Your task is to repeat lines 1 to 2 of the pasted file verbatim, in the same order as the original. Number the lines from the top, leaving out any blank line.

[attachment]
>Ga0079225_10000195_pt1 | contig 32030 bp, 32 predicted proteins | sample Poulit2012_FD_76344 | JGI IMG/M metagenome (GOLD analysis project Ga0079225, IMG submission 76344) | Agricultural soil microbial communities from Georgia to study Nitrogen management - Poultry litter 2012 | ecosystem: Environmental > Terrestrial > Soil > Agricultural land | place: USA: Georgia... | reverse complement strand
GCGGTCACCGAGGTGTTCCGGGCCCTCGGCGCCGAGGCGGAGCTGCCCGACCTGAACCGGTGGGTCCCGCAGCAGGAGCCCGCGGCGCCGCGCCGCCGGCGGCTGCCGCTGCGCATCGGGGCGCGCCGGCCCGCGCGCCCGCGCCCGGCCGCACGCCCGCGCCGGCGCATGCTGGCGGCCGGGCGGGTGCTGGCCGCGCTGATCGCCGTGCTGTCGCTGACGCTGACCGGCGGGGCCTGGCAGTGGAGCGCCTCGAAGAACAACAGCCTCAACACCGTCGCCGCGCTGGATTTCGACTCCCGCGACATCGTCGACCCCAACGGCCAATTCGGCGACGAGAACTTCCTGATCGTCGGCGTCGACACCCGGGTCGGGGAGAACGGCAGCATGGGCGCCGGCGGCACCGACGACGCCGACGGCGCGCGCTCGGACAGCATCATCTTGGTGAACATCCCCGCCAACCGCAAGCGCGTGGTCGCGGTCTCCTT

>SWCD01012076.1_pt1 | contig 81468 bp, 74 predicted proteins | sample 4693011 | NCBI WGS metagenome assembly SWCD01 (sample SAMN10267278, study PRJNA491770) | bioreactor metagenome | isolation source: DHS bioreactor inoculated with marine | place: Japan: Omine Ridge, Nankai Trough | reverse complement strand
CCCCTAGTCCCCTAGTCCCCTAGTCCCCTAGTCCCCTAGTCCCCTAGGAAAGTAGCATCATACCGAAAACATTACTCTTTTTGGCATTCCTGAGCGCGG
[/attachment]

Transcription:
>Ga0079225_10000195_pt1 | contig 32030 bp, 32 predicted proteins | sample Poulit2012_FD_76344 | JGI IMG/M metagenome (GOLD analysis project Ga0079225, IMG submission 76344) | Agricultural soil microbial communities from Georgia to study Nitrogen management - Poultry litter 2012 | ecosystem: Environmental > Terrestrial > Soil > Agricultural land | place: USA: Georgia... | reverse complement strand
GCGGTCACCGAGGTGTTCCGGGCCCTCGGCGCCGAGGCGGAGCTGCCCGACCTGAACCGGTGGGTCCCGCAGCAGGAGCCCGCGGCGCCGCGCCGCCGGCGGCTGCCGCTGCGCATCGGGGCGCGCCGGCCCGCGCGCCCGCGCCCGGCCGCACGCCCGCGCCGGCGCATGCTGGCGGCCGGGCGGGTGCTGGCCGCGCTGATCGCCGTGCTGTCGCTGACGCTGACCGGCGGGGCCTGGCAGTGGAGCGCCTCGAAGAACAACAGCCTCAACACCGTCGCCGCGCTGGATTTCGACTCCCGCGACATCGTCGACCCCAACGGCCAATTCGGCGACGAGAACTTCCTGATCGTCGGCGTCGACACCCGGGTCGGGGAGAACGGCAGCATGGGCGCCGGCGGCACCGACGACGCCGACGGCGCGCGCTCGGACAGCATCATCTTGGTGAACATCCCCGCCAACCGCAAGCGCGTGGTCGCGGTCTCCTT